Most of her students probably never met anyone quite like her. Mary Balazs understands that.

After all, how likely is it for the children of this small industrial town near Lexington to see a middle-aged woman stand before them, close her eyes and recite poetry with so much emotion?

Her eyelids quiver. Her voice caresses each word. She whispers some phrases, booms others. She makes faces, sways to the rhythms and at Kling Elementary School here, she ricocheted from one child to another, laughing throatily, giving encouragement all around.

Minutes earlier, Balazs, an expressive woman with little self-consciousness, had come careering into the classroom. She was hauling four tote bags full of books and papers for her classes and joked about how she looked like a bag lady.

She doesn't mind if the children consider her an oddball. She's about her business of helping them feel the power and pleasure of language.

Balazs participates in a program that has taught more than 20,000 schoolchildren through Virginia's Poets-in-the-Schools program, supported by local school systems and the Virginia Commission for the Arts. She usually sees her classes five to 10 times a semester.

Classroom teachers say Balazs has had a powerful influence on their students' writing and their feelings about themselves.

She's not necessarily out to make poets out of these children, Balzas said recently. "I'm trying to make them understand that using language is a skill, that it is a very respectable skill to have. I'm trying to show them that feelings are not something that always must be hid, to let them know they are not alone, feeling as they do."

About four years ago, she taught a class that included a girl who was unhappy and uncommunicative with other children. But in her poetry, the girl could write about her loneliness, her feelings of being unattractive, the pain of her parents' divorce and the idea that somehow she was hopelessly different.

"She was using her poetry to understand herself, to work through some of her feelings," Balazs said.

With the girl's permission, Balazs read her poetry to the class without identifying her. She has never forgotten "the look on her face that day, when someone raised his hand and said: 'I feel that way sometimes, too.' "

In the Kling Elementary class here, Balazs set the mood before the students began writing. She got them quiet first. "I want you to store up all your energy," she said. "I want you to be in your dreamy, thoughtful mood."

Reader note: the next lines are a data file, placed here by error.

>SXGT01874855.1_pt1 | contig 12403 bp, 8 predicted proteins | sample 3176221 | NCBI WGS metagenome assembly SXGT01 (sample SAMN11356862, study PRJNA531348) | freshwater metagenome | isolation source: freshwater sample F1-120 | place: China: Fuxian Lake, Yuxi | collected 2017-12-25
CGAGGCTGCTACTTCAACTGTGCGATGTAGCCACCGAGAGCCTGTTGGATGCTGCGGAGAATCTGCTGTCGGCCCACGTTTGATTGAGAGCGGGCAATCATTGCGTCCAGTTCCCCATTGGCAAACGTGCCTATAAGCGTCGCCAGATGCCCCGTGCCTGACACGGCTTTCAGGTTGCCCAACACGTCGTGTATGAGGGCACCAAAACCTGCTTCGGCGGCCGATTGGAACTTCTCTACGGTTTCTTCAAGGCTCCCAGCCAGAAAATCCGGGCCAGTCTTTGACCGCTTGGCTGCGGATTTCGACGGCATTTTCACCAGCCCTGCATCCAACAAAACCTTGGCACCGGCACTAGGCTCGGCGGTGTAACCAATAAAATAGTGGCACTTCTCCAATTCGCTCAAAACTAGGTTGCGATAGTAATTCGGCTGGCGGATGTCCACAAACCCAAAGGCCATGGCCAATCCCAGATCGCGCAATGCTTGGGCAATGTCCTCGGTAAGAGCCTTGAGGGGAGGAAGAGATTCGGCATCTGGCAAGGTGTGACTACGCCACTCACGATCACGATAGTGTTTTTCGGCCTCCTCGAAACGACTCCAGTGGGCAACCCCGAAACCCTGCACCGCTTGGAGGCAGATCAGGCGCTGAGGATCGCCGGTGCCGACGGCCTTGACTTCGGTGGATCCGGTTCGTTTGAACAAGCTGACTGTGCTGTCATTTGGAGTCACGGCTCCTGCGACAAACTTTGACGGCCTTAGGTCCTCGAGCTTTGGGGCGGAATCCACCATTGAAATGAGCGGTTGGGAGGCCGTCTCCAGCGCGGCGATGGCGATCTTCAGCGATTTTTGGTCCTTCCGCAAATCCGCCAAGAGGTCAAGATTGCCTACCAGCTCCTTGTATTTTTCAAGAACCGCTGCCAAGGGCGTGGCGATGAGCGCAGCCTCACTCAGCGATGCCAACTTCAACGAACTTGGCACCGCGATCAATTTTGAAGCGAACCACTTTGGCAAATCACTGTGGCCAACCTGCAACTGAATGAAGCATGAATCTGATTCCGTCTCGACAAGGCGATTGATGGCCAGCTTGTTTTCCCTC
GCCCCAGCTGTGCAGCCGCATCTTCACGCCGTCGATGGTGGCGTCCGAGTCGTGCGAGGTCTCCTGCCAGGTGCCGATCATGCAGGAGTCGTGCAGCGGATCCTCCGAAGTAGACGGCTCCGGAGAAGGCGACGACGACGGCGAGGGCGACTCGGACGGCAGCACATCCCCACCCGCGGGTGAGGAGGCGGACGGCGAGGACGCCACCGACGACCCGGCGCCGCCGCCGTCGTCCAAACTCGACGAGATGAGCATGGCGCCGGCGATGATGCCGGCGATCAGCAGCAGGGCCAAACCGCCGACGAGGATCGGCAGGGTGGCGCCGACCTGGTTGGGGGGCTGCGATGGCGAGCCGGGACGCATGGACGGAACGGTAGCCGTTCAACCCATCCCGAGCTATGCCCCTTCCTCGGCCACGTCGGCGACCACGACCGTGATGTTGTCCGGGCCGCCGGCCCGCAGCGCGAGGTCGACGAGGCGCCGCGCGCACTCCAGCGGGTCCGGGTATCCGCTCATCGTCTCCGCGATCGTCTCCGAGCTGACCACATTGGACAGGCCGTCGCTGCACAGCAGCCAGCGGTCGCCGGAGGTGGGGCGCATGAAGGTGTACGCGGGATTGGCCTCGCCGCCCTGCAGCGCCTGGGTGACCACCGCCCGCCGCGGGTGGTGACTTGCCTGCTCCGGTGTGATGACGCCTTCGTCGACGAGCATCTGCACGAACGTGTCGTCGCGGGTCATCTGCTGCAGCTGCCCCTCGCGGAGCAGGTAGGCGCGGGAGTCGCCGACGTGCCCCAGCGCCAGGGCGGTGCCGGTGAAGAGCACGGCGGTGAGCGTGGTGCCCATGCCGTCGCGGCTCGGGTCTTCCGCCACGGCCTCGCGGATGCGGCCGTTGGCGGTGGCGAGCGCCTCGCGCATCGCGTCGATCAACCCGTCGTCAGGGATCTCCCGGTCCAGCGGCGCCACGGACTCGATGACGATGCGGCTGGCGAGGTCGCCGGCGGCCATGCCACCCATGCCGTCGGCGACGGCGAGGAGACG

She called on them to use "strong, vigorous" words, not vague words like "nice" and "good."

Within minutes, all 20 children were enthusiastically writing poems.

"You can see why they ask, 'When is Dr. Balazs coming back?' " teacher Martha Gravatt said.

Balazs is a realist about her work. She knows that children -- and many of their parents and teachers -- have a negative attitude toward poetry. She is sympathetic and calls that the "poetry, yuck" syndrome.

Much of the poetry in children's books have boring "hobby horse" rhythms, she said, and tired, old-fashioned themes.

Before Balazs started with one class some time ago, the teacher warned her, "I don't want you to be offended, but these children just hate poetry, so don't take it personally."

Balazs was prepared. She introduces her pupils to what she calls "concrete" poems, ones she has found to be a surefire hit with children.

They are picture-poems of a word, phrase or clause -- the "u" in tulip is drawn as a flower; the "y" in "runaway" has fled the other letters; gaps separate the letters in "s p a c e s."

Balazs goes on from there to other kinds of poetry. There are "apology poems," in which the children apologize for something they're really glad they did; one pupil wrote about letting the family dog eat the dinner casserole. There are "secretly beautiful" poems, in which they write about some thing considered ugly by others, but which they find beautiful -- a worn-out teddy bear and the pleasures of burping.

"It's amazing how she gets this positive reaction from every child," said Betty Hawes, a seventh-grade English teacher at Parry McCluer Middle School in Buena Vista who has shared her students with Balazs for seven years.

"I think it definitely makes them have a greater appreciation not only for poetry but all literature."

Hawes also said the poetry classes enchance each child's self-image. "There's just no way a student can be a part of Mary's program without feeling good about himself," he said. "Mary finds worth in every student's writing."